Merrill Lynch, the 99-year-old firm known for its “thundering herd” of brokers pitching stocks to Main Street, may cease to exist as a legal entity more than four years after being acquired by Bank of America Corp.
While Bank of America will keep the Merrill Lynch brand for its retail brokerage and investment bank, the bank plans to dissolve the subsidiary as early as the fourth quarter, according to an Aug. 2 filing. The firm will assume all of Merrill Lynch's obligations and debt.
If the restructuring does occur, it is not expected to affect Merrill's advisers, company spokeswoman Susan McCabe said.
“There is a lot of confusion out there on this,” she wrote in an e-mail. “It has nothing to do with the Merrill Lynch brand.”
Merrill does business under its broker-dealer, Merrill Lynch Pierce Fenner & Smith Inc. “There is no change there,” Ms. McCabe said.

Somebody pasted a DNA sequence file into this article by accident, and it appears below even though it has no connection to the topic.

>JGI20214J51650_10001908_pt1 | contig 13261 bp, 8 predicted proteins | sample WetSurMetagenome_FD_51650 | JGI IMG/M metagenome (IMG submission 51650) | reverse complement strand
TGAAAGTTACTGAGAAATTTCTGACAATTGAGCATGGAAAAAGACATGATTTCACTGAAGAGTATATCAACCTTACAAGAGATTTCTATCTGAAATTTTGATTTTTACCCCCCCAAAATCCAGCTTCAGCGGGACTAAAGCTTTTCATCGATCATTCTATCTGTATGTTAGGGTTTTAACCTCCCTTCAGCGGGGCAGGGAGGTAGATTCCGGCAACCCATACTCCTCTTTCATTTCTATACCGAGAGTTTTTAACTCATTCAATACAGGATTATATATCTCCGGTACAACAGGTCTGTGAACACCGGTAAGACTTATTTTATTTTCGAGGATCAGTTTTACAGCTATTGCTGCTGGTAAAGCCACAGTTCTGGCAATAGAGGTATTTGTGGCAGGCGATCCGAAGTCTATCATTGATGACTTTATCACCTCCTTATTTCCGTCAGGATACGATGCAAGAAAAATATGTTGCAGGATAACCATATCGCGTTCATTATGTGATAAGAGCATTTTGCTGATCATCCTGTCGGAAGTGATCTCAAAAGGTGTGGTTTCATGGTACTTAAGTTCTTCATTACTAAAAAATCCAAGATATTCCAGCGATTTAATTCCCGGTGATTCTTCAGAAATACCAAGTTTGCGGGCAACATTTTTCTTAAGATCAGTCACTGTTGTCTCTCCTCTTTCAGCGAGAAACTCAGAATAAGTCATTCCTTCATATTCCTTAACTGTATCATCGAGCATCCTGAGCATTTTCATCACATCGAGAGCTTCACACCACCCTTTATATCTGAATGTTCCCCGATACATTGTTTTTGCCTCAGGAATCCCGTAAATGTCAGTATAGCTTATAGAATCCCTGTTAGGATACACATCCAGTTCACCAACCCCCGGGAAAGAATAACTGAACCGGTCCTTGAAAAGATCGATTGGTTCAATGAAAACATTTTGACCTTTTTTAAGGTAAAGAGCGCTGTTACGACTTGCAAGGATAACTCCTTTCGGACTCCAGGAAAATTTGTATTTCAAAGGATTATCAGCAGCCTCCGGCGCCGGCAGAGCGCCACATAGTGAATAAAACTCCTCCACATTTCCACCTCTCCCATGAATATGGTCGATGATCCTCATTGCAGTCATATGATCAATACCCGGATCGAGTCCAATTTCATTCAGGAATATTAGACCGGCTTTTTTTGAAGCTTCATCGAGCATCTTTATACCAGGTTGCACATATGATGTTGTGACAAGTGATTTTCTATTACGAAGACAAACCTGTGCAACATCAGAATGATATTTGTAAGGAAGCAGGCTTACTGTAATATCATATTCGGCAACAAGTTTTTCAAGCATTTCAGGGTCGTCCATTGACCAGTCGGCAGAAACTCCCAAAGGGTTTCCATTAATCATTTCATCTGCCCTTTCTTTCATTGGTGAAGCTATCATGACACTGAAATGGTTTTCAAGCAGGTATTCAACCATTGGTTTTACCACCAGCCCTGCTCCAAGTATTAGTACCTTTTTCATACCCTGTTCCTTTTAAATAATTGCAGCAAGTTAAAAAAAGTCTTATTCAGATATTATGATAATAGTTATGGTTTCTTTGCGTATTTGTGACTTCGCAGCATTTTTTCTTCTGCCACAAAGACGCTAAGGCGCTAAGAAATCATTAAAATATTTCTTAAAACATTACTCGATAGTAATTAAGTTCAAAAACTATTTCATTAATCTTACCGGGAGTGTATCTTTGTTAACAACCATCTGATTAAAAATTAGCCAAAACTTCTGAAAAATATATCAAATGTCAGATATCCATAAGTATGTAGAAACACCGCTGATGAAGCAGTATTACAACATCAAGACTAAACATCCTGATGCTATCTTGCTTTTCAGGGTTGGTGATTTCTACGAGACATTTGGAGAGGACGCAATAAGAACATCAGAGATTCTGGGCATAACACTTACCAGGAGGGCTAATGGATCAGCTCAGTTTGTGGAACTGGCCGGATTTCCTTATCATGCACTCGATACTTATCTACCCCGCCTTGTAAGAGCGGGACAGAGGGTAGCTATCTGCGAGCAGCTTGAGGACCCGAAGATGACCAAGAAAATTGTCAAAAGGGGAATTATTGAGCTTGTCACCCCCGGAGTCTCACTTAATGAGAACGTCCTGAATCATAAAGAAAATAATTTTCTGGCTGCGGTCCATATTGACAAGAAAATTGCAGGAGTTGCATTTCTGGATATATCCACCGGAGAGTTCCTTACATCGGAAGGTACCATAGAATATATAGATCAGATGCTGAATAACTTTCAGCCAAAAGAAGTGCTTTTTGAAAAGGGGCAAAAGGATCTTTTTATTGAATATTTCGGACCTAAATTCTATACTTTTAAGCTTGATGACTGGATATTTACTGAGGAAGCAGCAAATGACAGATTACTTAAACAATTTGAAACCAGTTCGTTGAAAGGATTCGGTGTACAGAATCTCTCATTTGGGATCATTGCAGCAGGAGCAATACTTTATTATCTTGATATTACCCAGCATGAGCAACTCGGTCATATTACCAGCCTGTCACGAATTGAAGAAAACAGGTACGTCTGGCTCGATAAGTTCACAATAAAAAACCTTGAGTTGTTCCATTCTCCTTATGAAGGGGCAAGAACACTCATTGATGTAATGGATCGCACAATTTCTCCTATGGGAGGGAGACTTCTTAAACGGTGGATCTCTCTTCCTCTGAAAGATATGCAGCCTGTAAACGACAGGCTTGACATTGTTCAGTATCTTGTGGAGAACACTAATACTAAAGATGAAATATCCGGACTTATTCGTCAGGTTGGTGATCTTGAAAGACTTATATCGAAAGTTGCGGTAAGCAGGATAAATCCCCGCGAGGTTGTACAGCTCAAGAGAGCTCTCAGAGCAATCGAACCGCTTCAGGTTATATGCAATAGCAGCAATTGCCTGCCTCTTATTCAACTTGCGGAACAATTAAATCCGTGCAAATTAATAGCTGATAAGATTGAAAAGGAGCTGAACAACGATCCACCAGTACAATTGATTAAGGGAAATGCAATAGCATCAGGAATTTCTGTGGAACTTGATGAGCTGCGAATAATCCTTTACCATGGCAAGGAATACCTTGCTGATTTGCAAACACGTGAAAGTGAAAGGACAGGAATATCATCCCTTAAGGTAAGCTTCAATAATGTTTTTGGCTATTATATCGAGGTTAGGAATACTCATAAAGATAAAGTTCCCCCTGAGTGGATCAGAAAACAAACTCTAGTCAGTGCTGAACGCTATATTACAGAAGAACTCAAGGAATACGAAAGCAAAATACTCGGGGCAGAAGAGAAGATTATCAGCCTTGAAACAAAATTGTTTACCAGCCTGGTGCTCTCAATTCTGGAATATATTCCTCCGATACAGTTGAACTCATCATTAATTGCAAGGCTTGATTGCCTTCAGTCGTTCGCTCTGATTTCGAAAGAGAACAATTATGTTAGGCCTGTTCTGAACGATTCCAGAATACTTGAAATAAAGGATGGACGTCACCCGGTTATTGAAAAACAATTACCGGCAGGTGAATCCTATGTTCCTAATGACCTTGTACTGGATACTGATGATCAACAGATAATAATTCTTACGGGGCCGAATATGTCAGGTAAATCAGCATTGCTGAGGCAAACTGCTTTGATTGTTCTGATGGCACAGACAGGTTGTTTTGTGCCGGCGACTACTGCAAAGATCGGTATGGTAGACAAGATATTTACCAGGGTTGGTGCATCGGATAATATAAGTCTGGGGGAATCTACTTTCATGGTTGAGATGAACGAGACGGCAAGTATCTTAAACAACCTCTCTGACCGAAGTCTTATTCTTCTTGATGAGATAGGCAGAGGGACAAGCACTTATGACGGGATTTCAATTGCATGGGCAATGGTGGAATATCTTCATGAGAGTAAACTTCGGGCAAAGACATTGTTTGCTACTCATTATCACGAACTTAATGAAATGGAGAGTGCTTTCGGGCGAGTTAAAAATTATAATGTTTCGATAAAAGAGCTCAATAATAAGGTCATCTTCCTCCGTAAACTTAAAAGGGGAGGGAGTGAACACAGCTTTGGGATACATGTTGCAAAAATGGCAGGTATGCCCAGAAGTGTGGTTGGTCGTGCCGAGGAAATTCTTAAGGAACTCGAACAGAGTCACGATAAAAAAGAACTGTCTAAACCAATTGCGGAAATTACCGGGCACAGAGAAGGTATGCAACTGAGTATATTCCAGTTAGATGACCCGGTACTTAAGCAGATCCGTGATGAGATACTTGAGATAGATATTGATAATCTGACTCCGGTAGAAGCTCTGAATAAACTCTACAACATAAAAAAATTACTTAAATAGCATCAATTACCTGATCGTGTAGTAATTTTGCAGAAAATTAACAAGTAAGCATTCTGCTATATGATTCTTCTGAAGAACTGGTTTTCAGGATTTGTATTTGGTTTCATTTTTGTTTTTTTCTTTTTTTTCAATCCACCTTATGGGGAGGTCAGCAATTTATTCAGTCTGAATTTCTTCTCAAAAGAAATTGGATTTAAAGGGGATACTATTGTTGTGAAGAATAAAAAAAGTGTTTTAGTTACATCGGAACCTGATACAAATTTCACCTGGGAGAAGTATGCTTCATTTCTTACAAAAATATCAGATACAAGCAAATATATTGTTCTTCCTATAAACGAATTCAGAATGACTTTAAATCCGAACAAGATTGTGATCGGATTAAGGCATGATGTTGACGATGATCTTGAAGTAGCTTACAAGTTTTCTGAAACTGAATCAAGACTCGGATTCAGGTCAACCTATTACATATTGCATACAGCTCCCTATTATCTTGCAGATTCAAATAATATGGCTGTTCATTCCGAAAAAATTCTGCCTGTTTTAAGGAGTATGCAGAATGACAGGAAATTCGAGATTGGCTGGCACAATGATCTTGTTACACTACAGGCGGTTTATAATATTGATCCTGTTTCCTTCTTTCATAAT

The parent of MLPFS, Merrill Lynch & Co. Inc., is the entity that might be merged into Bank of America.
That Bank of America is considering folding Merrill Lynch into the bank was first disclosed in Merrill's first-quarter report last May.
“It's not a big deal if they don't change the brand,” said a Merrill adviser based in California, who asked not to be identified.
“It's sort of sad,” added another Merrill rep on the East Coast, who also asked not to be identified.
News that the change could happen as early as this year was added to the latest 10Q filing with the Securities and Exchange Commission.
Bank of America, the second-biggest U.S. lender by assets, is simplifying its structure that emerged after chief executive Brian T. Moynihan's predecessor bought Merrill Lynch in 2009. Merging the legal entity could help Mr. Moynihan hit his $8 billion-a-year cost-cutting target and comply with regulators who want to make the biggest banks easier to deal with in a crisis.
This story was supplemented with reporting from Bloomberg News.